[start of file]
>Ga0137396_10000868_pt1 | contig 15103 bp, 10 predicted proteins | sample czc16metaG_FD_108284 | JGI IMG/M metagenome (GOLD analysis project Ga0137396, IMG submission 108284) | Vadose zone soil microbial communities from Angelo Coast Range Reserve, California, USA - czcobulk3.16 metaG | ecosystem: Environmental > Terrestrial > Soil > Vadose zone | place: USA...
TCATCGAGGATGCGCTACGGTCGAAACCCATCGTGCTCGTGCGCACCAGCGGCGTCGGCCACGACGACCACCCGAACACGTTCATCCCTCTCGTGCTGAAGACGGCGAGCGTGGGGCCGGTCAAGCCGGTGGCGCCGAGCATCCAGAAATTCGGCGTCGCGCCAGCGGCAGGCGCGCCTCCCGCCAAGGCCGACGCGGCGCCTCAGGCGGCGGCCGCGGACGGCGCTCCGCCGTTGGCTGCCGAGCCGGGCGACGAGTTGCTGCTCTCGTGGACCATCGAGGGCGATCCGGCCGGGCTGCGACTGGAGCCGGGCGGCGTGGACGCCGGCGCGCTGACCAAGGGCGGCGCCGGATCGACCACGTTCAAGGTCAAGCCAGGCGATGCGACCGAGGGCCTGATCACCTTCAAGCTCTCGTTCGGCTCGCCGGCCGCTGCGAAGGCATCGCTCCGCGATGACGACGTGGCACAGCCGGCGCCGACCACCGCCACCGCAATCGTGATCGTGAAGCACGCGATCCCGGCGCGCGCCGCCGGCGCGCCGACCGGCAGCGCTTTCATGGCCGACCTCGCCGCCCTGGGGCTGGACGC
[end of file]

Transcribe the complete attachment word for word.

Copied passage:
>Ga0137396_10000868_pt1 | contig 15103 bp, 10 predicted proteins | sample czc16metaG_FD_108284 | JGI IMG/M metagenome (GOLD analysis project Ga0137396, IMG submission 108284) | Vadose zone soil microbial communities from Angelo Coast Range Reserve, California, USA - czcobulk3.16 metaG | ecosystem: Environmental > Terrestrial > Soil > Vadose zone | place: USA...
TCATCGAGGATGCGCTACGGTCGAAACCCATCGTGCTCGTGCGCACCAGCGGCGTCGGCCACGACGACCACCCGAACACGTTCATCCCTCTCGTGCTGAAGACGGCGAGCGTGGGGCCGGTCAAGCCGGTGGCGCCGAGCATCCAGAAATTCGGCGTCGCGCCAGCGGCAGGCGCGCCTCCCGCCAAGGCCGACGCGGCGCCTCAGGCGGCGGCCGCGGACGGCGCTCCGCCGTTGGCTGCCGAGCCGGGCGACGAGTTGCTGCTCTCGTGGACCATCGAGGGCGATCCGGCCGGGCTGCGACTGGAGCCGGGCGGCGTGGACGCCGGCGCGCTGACCAAGGGCGGCGCCGGATCGACCACGTTCAAGGTCAAGCCAGGCGATGCGACCGAGGGCCTGATCACCTTCAAGCTCTCGTTCGGCTCGCCGGCCGCTGCGAAGGCATCGCTCCGCGATGACGACGTGGCACAGCCGGCGCCGACCACCGCCACCGCAATCGTGATCGTGAAGCACGCGATCCCGGCGCGCGCCGCCGGCGCGCCGACCGGCAGCGCTTTCATGGCCGACCTCGCCGCCCTGGGGCTGGACGC